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|Title:||Reuse of pretreated cheese whey wastewater for industrial tomato production (Lycopersicon esculentum Mill.)|
|Authors:||Prazeres, Ana R.|
|Keywords:||Cheese whey wastewater reuse|
Lycopersicon esculentum mill.
|Citation:||Prazeres, A.R., Carvalho, F., Rivas, J., Patanita, M., Dôres, J. (2014). Reuse of pretreated cheese whey wastewater for industrial tomato production (Lycopersicon esculentum Mill.). Agricultural Water Management, 140, 87-95. http://dx.doi.org/10.1016/j.agwat.2014.04.002|
|Abstract:||Due to the high organic load, suspended solids presence, fats content, salinity, etc., cheese whey wastewater (CWW) disposal/management represents a complex issue from an environmental and engineering point of view. In this work, an alternative wastewater management option is suggested. The process includes the CWW pretreatment by means of a basic precipitation stage followed by neutralization of the supernatant. This pre-stage is capable of reducing the organic, suspended solids and fats content to different levels. In a second step, the pretreated CWW has been used in the irrigation of tomato crops (cv. Roma and cv. Rio Grande). Different salinity levels corresponding to 1.75, 2.22, 3.22, 5.02 and 10.02 dS m−1 have been tested. Taking into account the obtained results in control runs (fresh water), the salinity level of the pretreated CWW had no significant effect on the flower clusters number per plant, tomatoes number per plant, tomatoes number per cluster, longitudinal and transversal calipers and epidermis firmness of the fruits. Moreover, an increment of soluble solid content in fruits (16% for cv. Roma and 27% for cv. Rio Grande) was observed in saline treatments. Among the drawbacks experienced after irrigation with high salinity level were some physiological disorders such as blossom-end rot. In this line, epidermis firmness and caliper reductions were observed compared to marketable fruit although cv. Rio Grande was less sensible to the aforementioned disorder. The effects of irrigation with pretreated CWW on the soil properties were also investigated. As expected, soil conductivity linearly increased with the pretreated CWW salinity level. Additionally, soil contents in phosphorus, nitrogen and organic matter were increased after the pretreated CWW irrigation. Under controlled saline conditions, the tomato plants irrigation can be a solution for by-products management from cheese industry with the fruits characteristics improvement and the wastewater inadequate discharge reduction.|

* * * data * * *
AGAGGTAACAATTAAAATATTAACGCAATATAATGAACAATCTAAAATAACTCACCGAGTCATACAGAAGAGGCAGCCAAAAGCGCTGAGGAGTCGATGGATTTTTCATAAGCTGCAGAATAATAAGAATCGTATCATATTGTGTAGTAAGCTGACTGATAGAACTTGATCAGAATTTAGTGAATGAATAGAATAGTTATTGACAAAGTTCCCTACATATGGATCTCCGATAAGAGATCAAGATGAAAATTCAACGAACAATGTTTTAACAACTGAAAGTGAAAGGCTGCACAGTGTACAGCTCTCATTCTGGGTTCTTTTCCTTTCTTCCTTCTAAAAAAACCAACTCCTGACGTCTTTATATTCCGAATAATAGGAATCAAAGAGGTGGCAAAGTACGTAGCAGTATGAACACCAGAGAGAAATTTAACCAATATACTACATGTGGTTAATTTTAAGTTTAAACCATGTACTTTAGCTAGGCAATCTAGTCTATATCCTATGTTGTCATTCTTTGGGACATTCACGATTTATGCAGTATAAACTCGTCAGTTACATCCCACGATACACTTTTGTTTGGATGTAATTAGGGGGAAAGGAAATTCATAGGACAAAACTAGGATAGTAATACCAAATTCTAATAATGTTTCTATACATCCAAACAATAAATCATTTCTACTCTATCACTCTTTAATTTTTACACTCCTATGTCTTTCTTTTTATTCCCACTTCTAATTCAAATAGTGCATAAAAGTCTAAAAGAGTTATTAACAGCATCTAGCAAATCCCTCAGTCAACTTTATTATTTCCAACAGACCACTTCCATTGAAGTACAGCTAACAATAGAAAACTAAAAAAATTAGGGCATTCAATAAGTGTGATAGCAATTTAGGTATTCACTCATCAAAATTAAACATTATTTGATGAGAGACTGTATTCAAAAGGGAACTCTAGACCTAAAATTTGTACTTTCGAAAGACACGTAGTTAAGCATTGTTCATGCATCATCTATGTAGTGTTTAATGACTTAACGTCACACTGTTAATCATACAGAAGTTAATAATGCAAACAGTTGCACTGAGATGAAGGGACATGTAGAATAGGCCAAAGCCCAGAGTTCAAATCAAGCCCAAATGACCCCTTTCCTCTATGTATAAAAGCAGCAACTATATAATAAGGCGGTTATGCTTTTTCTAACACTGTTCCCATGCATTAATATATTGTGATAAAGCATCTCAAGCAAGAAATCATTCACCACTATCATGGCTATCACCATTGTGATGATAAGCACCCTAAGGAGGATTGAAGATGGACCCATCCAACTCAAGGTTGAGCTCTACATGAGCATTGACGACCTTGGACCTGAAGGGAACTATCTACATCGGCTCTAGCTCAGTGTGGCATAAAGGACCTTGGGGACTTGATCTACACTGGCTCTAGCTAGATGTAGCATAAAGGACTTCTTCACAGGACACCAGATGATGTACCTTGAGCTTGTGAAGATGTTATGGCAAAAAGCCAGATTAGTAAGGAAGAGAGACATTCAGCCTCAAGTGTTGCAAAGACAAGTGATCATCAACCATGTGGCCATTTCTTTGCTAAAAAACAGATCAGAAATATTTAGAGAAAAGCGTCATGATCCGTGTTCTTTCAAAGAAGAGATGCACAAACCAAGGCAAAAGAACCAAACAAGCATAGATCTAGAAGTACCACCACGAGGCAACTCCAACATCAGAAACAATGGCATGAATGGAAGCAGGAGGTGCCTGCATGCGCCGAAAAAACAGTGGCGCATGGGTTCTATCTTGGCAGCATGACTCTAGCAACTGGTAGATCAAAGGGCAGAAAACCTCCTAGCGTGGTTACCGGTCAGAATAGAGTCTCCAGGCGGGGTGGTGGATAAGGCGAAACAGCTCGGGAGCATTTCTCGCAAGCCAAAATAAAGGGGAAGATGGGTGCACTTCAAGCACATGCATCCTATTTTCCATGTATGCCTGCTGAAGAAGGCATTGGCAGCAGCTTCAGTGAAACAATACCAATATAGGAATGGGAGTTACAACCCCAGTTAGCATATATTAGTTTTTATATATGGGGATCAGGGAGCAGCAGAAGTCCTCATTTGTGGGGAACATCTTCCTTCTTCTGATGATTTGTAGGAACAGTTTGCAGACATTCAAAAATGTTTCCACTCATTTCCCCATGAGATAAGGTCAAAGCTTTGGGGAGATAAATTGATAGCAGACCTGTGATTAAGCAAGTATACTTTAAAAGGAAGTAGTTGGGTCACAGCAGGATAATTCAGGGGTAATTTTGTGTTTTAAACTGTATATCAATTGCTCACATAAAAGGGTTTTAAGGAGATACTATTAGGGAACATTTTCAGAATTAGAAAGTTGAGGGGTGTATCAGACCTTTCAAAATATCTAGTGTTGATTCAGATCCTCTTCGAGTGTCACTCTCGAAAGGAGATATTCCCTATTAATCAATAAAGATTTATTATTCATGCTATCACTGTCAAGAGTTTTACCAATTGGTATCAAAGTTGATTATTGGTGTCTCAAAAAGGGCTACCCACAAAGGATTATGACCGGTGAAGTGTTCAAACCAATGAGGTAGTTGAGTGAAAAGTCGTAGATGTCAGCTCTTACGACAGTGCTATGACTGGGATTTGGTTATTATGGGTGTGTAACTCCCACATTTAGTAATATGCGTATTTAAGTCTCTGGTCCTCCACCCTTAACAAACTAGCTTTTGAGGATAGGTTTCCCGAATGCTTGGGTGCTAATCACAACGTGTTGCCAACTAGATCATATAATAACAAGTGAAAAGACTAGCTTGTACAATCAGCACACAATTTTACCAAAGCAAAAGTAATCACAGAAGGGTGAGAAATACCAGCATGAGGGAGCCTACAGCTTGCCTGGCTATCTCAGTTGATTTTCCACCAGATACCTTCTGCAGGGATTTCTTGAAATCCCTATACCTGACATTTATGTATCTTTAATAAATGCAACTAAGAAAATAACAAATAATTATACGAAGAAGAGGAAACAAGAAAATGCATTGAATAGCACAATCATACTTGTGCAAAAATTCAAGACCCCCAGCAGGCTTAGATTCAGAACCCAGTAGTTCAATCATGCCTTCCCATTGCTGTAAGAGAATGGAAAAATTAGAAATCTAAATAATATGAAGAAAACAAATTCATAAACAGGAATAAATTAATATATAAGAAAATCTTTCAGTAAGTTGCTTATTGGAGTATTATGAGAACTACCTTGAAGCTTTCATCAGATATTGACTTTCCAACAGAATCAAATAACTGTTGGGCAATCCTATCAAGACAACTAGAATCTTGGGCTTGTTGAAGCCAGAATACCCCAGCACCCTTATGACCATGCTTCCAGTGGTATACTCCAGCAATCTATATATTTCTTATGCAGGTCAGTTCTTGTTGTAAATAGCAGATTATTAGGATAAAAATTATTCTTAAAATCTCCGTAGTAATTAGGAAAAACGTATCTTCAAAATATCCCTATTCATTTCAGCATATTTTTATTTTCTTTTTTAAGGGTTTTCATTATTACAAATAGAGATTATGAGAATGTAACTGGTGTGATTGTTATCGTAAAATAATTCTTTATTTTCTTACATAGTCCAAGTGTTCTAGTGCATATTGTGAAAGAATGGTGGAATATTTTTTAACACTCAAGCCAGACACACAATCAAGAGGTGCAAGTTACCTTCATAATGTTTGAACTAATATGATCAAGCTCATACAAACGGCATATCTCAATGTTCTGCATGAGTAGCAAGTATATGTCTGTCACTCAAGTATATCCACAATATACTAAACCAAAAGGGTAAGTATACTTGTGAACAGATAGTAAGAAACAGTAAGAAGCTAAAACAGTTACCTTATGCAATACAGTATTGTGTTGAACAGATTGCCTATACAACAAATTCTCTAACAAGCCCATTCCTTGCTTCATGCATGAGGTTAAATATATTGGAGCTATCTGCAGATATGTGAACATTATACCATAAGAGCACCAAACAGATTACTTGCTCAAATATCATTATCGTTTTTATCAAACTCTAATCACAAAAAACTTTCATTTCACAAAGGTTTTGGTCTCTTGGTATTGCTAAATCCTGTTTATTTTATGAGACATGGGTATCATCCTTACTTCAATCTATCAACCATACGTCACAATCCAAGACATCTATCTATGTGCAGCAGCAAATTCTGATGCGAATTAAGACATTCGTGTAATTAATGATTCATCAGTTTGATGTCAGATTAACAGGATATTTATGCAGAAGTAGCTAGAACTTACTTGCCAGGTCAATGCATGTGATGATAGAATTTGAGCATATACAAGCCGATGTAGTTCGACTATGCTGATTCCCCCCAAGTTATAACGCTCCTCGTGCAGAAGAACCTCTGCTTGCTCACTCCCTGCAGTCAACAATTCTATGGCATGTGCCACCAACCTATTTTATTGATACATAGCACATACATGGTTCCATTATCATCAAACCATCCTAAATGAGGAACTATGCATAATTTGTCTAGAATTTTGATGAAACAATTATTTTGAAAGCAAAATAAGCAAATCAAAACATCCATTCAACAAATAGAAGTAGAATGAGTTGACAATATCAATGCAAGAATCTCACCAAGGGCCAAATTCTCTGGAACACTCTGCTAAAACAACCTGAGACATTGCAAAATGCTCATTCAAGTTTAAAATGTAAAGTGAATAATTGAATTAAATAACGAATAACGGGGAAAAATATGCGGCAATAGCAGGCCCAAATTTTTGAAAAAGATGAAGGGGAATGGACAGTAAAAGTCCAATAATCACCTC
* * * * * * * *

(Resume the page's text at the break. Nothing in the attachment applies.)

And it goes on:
|Appears in Collections:||D-BIO - Artigos em revistas com peer review|
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